High definition digital audio at 96 kHzRumor has it that digital filters sound hard and metallic, that there is no warmth and clarity and the dynamic and stereo imaging is flat. Many sound engineers consider that "high quality analog filters simply sound better". The difference between analog and traditional digital filters is, in the final analysis, related to the frequency range of the filters. The frequency range is clearly wider in the case of analog filters than the traditional digital filter which is sharply limited to half of the sampling rate of 40 or 50 kHz, ie. around 22kHz. As a result, non-linearities in amplitude and phase characteristics occur well before the cut-off frequency which lead to coloration at high audio frequencies.
In order to implement a digital filter whose sound qualities are comparable with a good analog filter, the corresponding transmission characteristics must be designed in digital form. High quality digital filters should sound as good at high frequencies as good analog filters and in order to achieve this a higher sampling frequency is required. The distortion of the frequency axis is reduced the higher the sampling rate becomes relative to the audio range.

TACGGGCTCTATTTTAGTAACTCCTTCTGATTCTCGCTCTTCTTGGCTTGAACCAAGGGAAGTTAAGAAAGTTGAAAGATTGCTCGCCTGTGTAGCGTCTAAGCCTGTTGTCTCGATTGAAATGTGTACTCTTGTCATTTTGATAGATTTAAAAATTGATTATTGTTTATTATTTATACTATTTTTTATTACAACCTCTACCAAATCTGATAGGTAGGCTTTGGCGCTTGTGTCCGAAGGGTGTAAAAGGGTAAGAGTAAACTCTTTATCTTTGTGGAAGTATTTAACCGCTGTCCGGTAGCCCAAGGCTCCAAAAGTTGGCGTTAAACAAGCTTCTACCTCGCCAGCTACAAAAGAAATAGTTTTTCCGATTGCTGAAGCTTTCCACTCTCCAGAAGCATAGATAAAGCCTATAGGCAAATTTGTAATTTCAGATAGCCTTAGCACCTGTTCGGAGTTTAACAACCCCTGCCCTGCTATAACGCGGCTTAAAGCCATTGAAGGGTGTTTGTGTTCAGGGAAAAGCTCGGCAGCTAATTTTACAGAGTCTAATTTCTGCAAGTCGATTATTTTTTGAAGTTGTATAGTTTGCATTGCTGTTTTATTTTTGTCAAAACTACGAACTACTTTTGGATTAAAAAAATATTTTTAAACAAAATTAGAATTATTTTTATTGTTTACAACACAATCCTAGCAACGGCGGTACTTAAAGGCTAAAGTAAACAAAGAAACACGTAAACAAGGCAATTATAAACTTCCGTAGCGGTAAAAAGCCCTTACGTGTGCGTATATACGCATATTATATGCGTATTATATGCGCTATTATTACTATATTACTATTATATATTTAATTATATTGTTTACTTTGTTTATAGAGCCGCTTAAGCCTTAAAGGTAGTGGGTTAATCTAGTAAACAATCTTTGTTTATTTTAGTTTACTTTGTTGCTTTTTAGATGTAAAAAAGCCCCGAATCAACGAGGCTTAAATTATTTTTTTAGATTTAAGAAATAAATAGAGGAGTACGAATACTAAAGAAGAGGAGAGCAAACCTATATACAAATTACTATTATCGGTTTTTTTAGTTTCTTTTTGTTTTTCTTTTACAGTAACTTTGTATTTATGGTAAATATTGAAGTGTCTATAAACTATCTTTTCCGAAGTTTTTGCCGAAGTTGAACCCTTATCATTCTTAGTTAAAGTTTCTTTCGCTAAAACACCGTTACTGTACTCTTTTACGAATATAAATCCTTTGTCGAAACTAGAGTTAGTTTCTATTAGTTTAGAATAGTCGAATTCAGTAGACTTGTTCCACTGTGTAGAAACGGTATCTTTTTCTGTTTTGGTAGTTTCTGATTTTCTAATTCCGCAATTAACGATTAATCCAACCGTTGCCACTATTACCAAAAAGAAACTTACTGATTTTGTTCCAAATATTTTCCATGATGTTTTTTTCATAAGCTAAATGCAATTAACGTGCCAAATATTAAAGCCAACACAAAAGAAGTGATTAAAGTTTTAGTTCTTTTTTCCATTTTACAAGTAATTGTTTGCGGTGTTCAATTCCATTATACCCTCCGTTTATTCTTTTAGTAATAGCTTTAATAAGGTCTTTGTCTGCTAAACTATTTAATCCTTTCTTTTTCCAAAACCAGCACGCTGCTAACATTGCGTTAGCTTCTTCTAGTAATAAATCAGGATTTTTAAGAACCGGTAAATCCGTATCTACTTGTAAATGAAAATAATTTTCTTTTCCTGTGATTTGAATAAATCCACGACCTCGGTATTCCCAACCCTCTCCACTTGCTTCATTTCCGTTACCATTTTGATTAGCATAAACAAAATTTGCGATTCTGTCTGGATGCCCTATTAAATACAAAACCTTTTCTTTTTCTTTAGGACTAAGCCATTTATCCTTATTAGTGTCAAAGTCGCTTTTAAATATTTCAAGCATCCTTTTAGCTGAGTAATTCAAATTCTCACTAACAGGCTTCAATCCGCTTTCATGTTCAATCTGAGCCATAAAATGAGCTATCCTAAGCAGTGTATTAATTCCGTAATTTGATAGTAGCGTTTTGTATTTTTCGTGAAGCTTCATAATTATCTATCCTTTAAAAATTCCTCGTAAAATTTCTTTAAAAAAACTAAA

The Jünger Audio digital filter processor Model e07 works internally at twice the sampling rate of the input signal and can therefore provide filtering up to around 40kHz moving any distortion of the signal away from the audio spectrum. This results in a much cleaner audio signal. Listening tests show remarkable results with a more realistic and "authoritative" sound. Stereo imaging is preserved and reverberation decays naturally without any "metallic" components. This situation can be proven technically by measuring the results which clearly show an improvement at higher frequencies together with improved phase characteristics.